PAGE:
The Sun as Doorway to a World Within

We have time to think, we have time to observe and we have time to reflect. The world, our surroundings, work and family responsibilities, no longer clamour constantly for our undivided attention. We tell them to wait and they obey, how amazing! When was the last time I experienced such freedom for my mind to wander? Hmmm, maybe in the early 1960s, some years before the people of planet Earth sent astronauts to the moon, long before the mass protests of 1968, over fifty years ago. At the time, I thought that was how the world would behave forever.

It is said that children grow during their summer holidays, and I do not disagree. But what is it that makes them grow, both physically and in independence? Is it purely the sun and warm weather or rather the carefree environment that encourages them to undertake unusual activities and unforeseen adventures? For the sake of this conversation, I am asking myself whether childhood is a passage towards adult life or is it an experience that stays with us all through our life, through the many years and well into our older age? Dreaming about the past, our childhood, our youth, bygone eras, and even yesterday, is now not only possible but generally encouraged. Reviewing the past is not necessarily nostalgic or romantic, rather it can allow us to rethink and reposition other situations throughout life and ultimately help us to put things into greater perspective later in life. When I was a schoolgirl, I had the impression that time was passing very, very slowly. I loved my schooldays routine, but I also looked forward to the one day off we had in the week. Those were celebratory days to see my countless cousins, uncles and aunts and whoever else in the family would come along. In those days, family was the most important thing, friends were secondary to them and our trust was purely centred on the family, every member of which somehow contributed to our overall education, happiness, sense of security and confidence – I thank them all. Also, in those days, love, humanity and human support were infinitely more important than the apparently inextinguishable greed to possess limitless objects and the never-ending consumerism of recent years. We could perhaps say that the animate world of those earlier days was far more important than the inanimate one. Family gave us the strength and support which for me has been the backbone of my life, the force which gave me the resilience to maintain my positive attitude during all the years when I moved from one country to another, from one language to another and from one field of study to another. It always kept me keen and curious to go from one chapter of life to another, even decades later when I embarked on establishing an art foundation in a mega city like London, which I barely knew and had absolutely no contacts in. I think a full, busy, adventure-laden and happy childhood is when the seeds of a satisfying and productive life are planted. The more curious and adventurous a childhood is, the easier one finds the path to all kinds of possibilities and undertakings at later stages.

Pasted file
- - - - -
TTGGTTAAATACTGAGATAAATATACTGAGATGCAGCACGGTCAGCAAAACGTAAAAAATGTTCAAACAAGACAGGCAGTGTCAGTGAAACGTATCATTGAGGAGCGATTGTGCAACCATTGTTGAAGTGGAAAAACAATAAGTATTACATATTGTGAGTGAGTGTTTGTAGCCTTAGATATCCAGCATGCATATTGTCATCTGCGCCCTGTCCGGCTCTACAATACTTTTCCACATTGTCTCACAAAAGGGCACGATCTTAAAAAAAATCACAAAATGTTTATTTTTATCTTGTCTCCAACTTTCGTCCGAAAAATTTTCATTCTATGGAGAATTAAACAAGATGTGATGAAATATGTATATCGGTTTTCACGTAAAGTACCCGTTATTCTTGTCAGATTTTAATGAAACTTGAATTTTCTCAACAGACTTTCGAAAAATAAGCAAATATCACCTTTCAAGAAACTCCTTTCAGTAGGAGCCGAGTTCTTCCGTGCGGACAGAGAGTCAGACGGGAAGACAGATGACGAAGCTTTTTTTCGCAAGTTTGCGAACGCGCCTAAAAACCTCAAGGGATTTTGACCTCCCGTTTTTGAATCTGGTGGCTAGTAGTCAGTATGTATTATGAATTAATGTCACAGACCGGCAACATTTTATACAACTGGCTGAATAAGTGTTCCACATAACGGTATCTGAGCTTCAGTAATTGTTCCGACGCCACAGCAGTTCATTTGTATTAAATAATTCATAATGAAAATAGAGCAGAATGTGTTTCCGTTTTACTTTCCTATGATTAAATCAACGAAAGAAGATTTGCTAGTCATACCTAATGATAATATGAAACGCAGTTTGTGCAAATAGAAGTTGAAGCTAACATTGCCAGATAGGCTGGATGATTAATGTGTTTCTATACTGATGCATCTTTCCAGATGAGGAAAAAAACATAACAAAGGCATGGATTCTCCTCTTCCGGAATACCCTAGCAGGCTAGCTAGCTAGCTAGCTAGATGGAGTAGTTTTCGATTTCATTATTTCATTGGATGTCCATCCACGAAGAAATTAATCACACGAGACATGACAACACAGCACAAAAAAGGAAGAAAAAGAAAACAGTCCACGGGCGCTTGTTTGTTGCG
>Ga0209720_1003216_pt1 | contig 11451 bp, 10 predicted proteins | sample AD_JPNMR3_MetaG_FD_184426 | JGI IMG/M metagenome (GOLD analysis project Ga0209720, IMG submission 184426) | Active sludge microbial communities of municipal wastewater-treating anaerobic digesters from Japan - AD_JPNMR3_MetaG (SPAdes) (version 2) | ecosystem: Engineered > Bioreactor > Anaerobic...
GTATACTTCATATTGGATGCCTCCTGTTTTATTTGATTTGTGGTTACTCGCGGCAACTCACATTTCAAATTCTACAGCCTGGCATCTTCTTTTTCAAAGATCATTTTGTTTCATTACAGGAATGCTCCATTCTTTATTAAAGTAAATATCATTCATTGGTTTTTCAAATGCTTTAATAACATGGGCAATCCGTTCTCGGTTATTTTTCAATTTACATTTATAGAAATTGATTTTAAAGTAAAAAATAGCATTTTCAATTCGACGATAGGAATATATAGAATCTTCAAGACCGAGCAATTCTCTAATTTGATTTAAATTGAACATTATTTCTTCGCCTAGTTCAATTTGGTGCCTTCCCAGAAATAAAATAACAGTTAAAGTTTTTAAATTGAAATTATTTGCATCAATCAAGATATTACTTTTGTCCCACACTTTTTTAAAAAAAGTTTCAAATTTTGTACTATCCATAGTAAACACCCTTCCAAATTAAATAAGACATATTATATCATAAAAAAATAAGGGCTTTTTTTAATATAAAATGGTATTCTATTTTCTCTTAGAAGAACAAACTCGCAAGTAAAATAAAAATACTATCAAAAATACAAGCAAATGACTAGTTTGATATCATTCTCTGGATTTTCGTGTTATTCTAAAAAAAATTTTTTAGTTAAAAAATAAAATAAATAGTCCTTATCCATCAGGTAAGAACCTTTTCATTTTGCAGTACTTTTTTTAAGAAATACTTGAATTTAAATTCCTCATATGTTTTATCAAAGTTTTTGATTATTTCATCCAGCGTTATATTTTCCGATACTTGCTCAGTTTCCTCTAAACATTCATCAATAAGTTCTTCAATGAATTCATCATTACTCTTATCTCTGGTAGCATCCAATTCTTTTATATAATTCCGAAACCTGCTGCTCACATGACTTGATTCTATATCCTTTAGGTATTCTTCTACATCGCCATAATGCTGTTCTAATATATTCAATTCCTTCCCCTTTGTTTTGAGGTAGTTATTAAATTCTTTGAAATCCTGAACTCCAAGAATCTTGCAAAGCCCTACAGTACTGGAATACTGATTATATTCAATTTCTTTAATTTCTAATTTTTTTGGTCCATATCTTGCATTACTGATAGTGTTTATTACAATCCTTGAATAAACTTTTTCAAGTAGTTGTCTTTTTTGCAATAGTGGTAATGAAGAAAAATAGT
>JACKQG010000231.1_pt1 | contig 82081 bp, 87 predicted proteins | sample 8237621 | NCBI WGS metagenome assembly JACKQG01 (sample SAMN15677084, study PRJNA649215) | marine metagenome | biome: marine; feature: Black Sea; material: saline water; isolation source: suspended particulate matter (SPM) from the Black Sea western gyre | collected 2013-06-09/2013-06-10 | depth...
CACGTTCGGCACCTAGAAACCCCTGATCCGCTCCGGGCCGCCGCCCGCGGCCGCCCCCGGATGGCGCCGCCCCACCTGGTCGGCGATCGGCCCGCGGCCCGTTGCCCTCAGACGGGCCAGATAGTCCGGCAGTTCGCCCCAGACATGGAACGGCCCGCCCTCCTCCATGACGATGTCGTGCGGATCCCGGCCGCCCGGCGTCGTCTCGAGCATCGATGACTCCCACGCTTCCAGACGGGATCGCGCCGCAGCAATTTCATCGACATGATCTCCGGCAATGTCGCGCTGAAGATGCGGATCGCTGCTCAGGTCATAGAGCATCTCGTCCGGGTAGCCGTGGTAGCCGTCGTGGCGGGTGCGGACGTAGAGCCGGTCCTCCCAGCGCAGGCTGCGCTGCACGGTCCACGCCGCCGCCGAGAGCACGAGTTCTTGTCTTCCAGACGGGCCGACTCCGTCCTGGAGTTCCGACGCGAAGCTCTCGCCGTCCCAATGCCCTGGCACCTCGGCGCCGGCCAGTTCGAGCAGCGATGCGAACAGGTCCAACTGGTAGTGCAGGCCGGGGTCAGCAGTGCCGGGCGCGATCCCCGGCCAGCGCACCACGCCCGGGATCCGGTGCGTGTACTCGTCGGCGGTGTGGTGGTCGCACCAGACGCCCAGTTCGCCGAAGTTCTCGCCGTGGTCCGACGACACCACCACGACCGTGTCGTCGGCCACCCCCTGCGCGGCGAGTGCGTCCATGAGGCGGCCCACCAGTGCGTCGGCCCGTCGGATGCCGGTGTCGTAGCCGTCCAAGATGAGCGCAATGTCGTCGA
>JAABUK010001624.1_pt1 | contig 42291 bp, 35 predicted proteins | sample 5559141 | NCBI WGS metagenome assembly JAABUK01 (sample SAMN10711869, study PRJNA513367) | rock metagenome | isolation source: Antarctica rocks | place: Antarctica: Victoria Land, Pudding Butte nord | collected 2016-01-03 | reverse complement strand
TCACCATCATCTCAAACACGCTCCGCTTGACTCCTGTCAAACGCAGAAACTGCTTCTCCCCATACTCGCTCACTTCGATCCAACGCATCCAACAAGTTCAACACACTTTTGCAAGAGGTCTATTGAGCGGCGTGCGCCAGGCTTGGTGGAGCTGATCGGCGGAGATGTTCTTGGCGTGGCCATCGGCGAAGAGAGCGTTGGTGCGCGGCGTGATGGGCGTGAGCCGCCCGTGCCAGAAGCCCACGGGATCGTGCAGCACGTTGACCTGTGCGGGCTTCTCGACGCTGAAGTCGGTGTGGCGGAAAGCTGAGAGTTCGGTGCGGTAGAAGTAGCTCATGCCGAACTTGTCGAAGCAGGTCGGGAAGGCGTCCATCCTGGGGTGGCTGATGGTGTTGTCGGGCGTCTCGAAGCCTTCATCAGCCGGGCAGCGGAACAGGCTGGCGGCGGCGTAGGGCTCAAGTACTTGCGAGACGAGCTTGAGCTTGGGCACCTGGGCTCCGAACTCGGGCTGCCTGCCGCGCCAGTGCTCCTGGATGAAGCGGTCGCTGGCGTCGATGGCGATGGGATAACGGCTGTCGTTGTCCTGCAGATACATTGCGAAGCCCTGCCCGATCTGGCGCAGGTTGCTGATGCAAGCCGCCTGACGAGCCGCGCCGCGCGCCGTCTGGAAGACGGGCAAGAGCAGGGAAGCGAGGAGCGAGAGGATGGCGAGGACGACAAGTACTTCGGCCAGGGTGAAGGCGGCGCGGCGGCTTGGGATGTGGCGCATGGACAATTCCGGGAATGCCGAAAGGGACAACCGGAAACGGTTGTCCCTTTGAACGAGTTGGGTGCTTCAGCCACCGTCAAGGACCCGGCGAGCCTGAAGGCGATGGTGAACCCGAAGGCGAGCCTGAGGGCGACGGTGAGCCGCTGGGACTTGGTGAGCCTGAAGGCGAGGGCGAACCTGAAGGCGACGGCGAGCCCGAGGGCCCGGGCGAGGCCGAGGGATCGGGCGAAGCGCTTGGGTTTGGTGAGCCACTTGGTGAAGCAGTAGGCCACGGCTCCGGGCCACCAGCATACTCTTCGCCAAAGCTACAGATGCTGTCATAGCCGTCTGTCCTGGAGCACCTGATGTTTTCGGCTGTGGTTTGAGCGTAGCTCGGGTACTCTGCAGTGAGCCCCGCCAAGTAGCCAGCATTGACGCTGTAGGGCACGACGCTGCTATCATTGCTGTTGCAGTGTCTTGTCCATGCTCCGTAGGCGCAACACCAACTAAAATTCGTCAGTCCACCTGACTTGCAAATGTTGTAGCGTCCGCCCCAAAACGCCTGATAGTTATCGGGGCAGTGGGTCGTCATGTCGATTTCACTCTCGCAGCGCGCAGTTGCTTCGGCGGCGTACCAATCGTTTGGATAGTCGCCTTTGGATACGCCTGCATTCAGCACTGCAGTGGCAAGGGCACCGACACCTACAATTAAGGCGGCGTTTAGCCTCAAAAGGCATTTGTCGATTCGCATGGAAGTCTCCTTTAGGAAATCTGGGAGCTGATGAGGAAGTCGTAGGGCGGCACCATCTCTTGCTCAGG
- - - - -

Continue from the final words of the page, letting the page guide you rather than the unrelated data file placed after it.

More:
In each one of the works contributed to this eleventh issue of O Sole Mio by the artists Nathaniel Rackowe, Canan Tolon, Adrian Esparza and Marco Castillo, the vision or remnant of another world is vividly present. Whether the world within belongs to childhood memories, or a time past now envisioned as a remembrance of lapsed time, it is probably a time encapsulated and stored somewhere deep within us that may affect us throughout our life. I therefore offer these artists my grateful thanks for their thoughts, for having recognised in themselves the vision of a world beyond and for having shared it with us. The sensitivity and heightened feelings in each of these works has enriched me, but above all has revived my own thoughts of the past and the ensuing possibilities, something which I have probably neglected more than I should have, mainly due to an overloaded schedule in recent years.

In Kitchen Window, Nathaniel Rackowe offers his childhood recollection of a carefree summer evening, lying in the garden of his family home, watching the sun’s reflection in the kitchen window. The very particular light expressed in his painting seems to have been something which has remained with him to this day. Not only has such light affected his personal vision of happiness and perfection, but it has continued to inspire and encourage the direction of his work.